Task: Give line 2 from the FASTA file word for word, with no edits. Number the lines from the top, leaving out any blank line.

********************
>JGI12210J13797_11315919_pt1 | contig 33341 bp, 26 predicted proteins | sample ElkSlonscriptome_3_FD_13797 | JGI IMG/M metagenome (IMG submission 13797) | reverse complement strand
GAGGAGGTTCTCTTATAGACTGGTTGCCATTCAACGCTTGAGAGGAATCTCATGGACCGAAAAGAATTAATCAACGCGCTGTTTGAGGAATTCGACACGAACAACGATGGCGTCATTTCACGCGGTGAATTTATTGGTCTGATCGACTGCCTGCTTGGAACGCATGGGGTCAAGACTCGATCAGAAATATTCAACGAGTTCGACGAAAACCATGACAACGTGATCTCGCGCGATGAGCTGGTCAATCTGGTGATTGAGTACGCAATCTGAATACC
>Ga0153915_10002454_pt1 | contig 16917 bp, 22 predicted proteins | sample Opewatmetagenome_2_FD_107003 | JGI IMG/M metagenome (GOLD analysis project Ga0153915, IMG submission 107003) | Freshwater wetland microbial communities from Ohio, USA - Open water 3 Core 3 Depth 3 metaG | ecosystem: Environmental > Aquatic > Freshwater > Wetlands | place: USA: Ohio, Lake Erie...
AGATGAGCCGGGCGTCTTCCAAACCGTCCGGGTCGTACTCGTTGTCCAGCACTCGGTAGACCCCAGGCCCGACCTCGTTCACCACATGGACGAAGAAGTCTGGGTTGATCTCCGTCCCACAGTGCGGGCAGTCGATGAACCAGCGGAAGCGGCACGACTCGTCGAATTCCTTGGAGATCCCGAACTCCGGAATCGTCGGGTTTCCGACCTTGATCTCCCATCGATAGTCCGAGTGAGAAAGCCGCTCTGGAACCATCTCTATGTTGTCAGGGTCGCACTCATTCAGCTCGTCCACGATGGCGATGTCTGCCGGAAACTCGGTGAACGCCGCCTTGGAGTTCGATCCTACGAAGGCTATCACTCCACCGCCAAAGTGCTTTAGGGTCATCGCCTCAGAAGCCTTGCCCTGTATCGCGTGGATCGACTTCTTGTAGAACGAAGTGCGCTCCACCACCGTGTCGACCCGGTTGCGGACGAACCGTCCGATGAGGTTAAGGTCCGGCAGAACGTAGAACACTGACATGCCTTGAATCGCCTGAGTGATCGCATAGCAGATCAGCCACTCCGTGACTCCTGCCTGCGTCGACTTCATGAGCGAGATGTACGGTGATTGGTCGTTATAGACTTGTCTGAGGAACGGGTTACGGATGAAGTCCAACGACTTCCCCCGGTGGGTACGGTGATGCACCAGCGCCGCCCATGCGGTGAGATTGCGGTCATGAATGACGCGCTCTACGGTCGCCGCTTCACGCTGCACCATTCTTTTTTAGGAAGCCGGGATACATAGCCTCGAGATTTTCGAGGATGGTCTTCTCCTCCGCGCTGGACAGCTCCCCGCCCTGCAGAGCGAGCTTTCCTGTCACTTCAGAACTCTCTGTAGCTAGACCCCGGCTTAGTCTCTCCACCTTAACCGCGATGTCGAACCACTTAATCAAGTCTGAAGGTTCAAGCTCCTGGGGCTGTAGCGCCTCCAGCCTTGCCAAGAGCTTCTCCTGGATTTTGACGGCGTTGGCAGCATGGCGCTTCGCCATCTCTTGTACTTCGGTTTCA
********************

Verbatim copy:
GAGGAGGTTCTCTTATAGACTGGTTGCCATTCAACGCTTGAGAGGAATCTCATGGACCGAAAAGAATTAATCAACGCGCTGTTTGAGGAATTCGACACGAACAACGATGGCGTCATTTCACGCGGTGAATTTATTGGTCTGATCGACTGCCTGCTTGGAACGCATGGGGTCAAGACTCGATCAGAAATATTCAACGAGTTCGACGAAAACCATGACAACGTGATCTCGCGCGATGAGCTGGTCAATCTGGTGATTGAGTACGCAATCTGAATACC